Overview: This study featured 126 college students, 69 of which were male. Participants were randomly assigned to play one of the following games: Mortal Kombat vs. DC Universe; Resistance: Fall of Man; Resident Evil 5; Guitar Hero; Gran Tourismo 5;  or Shaun White Snowboarding. The first three were labeled as violent and the second three were labeled as nonviolent. A coin flip decided if a participant played a violent or nonviolent game. Participants played for 20 minutes and then rated on a scale from 1 (strongly disagree) to 10 (strongly agree) on how “absorbing, action-packed, arousing, boring, enjoyable, entertaining, exciting, frustrating, fun, involving, stimulating, addicting, and violent” they experienced the game to be. Participants also wrote down their three favorite video games and were reminded to return the following day. Before leaving, half of the players who played the violent games and half the players who played the nonviolent games were asked to ruminate about the game.

“In the next 24 hours, think about your play of the game, and try to identify ways your game play could improve when you play again.”

The following day, participants were allotted three minutes to write down what they had thought about in the past 24 hours. They then completed a competitive reaction-time test in which the winner could punish the loser with a loud, painful noise.

Results:

  • Games in the “violent” group were rated as being more violent than games in the “non-violent group” but no other interactions were found. That is, the games did not appear to differ in terms of enjoyableness, fun, excitement, etc.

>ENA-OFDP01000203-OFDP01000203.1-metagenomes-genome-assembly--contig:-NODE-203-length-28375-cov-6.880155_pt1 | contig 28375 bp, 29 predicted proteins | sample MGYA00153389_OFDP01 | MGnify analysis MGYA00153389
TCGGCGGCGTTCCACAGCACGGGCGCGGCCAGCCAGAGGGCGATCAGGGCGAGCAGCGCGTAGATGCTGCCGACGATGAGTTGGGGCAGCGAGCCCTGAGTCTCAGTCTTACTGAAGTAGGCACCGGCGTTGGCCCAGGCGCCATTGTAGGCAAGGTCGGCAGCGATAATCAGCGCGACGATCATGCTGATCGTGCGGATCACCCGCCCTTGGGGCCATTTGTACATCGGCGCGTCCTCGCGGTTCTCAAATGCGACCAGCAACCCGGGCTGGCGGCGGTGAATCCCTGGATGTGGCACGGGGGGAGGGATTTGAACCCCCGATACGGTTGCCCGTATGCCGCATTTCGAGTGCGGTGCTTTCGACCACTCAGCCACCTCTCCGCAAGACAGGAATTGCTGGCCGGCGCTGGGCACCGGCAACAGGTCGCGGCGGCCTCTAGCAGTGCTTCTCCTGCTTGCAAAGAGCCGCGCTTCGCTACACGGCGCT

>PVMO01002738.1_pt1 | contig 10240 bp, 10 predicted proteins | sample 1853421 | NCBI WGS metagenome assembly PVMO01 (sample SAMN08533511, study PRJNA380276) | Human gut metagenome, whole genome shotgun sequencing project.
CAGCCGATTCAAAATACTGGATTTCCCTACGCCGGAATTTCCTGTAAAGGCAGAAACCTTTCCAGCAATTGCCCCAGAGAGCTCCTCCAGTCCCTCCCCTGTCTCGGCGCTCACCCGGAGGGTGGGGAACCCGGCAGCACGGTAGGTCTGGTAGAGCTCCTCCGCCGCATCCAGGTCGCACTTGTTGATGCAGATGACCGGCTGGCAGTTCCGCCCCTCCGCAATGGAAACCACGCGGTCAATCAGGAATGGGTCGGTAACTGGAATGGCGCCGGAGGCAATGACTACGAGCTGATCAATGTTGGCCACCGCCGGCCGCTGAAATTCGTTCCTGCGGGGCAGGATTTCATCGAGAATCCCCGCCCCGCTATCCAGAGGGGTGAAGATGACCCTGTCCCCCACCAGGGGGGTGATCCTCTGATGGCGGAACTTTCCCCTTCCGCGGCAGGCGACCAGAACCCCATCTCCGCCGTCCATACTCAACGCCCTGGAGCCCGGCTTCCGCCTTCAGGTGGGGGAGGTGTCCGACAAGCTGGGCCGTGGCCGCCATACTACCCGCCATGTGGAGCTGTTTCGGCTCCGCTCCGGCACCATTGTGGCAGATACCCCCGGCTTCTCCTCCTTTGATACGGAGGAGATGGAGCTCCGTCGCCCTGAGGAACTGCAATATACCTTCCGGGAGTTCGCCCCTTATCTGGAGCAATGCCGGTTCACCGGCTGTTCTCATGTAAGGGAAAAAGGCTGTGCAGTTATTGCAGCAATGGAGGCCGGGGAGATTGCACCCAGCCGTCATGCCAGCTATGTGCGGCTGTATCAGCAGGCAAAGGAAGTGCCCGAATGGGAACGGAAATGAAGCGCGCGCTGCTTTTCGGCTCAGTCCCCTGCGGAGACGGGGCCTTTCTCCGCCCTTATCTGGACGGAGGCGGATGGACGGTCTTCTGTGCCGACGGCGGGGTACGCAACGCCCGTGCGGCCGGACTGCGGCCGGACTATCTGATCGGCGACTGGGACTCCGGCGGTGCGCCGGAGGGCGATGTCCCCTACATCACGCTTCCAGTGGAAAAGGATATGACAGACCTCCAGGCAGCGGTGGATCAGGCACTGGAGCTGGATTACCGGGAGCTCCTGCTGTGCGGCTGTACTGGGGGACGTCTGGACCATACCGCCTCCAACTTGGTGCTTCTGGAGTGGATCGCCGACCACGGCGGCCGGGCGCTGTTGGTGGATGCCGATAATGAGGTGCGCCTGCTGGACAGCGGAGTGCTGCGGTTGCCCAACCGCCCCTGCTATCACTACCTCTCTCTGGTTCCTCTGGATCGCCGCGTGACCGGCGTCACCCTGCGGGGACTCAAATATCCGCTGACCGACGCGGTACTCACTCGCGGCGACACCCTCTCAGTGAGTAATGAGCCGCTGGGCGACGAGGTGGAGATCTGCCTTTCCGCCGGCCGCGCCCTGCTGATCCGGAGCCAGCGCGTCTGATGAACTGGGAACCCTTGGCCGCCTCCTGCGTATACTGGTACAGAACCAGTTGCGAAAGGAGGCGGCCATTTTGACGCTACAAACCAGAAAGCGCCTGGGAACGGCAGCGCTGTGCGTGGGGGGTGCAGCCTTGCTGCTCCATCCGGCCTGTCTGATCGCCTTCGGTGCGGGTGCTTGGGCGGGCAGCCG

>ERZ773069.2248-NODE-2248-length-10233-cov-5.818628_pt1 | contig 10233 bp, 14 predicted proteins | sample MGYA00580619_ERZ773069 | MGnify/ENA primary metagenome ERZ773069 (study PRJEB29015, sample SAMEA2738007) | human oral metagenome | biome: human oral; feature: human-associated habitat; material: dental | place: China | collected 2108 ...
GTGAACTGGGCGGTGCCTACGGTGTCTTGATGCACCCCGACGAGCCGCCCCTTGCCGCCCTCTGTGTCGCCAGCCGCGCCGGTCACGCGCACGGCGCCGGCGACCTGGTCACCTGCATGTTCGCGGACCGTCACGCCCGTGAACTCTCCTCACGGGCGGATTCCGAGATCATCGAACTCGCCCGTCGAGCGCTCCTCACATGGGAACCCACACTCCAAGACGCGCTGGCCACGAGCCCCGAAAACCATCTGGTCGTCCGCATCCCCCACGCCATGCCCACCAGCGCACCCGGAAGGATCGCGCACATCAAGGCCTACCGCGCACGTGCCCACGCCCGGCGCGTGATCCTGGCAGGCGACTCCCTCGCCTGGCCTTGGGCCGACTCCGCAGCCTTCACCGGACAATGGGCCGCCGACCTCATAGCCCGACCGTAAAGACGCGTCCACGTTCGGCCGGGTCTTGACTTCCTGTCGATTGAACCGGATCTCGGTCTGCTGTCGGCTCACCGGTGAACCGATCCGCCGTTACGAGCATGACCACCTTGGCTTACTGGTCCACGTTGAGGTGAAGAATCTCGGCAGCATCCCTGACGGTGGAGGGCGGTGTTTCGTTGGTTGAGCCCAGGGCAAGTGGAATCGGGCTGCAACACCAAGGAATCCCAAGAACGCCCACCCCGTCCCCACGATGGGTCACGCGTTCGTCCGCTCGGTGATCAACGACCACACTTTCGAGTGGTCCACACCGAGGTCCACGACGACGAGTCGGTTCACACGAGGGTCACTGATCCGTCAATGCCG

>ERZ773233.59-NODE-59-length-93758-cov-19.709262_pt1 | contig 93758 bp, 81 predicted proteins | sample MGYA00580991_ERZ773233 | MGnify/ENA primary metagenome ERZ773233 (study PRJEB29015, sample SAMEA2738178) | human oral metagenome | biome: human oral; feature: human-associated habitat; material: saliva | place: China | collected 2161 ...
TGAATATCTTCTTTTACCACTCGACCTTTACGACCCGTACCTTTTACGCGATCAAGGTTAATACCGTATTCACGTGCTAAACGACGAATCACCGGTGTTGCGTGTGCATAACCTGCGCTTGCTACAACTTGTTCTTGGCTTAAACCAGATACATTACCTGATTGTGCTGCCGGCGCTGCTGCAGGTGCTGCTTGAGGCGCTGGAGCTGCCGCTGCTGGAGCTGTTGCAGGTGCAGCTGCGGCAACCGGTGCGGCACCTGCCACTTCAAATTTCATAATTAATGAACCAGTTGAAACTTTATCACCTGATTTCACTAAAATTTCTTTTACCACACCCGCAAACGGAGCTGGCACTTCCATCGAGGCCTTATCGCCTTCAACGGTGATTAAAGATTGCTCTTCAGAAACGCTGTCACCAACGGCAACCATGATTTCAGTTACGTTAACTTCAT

• Habitual exposure to violent video games was assessed by counting how many “M” rated games the participants listed in their top three video games.
  • Those who were asked to ruminate thought about the video game more than those who were not asked to ruminate.
  • Men who played the violent video game AND ruminated were “more aggressive” than men who did not ruminate. Men who played the nonviolent game showed no increase in aggression regardless of the rumination condition.
  • No effect was found in women. That is, women who played a violent game and ruminated did not show increased aggression compared to women who played the violent video game but did not ruminate.

The Claim: Playing a violent video game for 20 minutes and then asking a person to think about that game for 24 hours stimulated aggression in men if they ruminated about the violent content.

This last part, in bold, is crucial to understand. The title of this article is “Violent Video Games Cause an Increase in Aggression Long After the Game has Been Turned Off.” But what the authors Pull Quotes2are saying is men who play violent video games demonstrate an increase in aggression, but only if told to ruminate on the subject. This is of critical importance because rumination is a compulsive re-living of distress. It is a common symptom in psychological disorders including depression, anxiety, and obsessive-compulsive disorder. The researchers, in effect, induced a psychologically unhealthy state on their participants.

Wait, you might say, the group that ruminated over the nonviolent game didn’t experience the same increase in aggression. I would applaud you for your keen observation but encourage you to examine the games that were played.

For those who are unfamiliar:

Think about worst-case, distressing outcomes across these games and it’s not surprising the violent group experienced a reaction. The distress in the three violent games is life and death, especially in Resident Evil, a horror game. Resident Evil is specifically designed to activate our fear centers. Meanwhile, the worst thing that can happen in the three non-violent games is that you fail. The violent games rely on “twitch” reactions, a rapid knee-jerk type response style common in shooters. Get them before they get you. The nonviolent games do not have a twitch style of gameplay and require foresight and planning rather than knee-jerk reactions. It is not beyond the realm of possibility that men who were instructed to pathologically think about life-and-death situations experienced an effect while men who were instructed to think pathologically about recreation did not.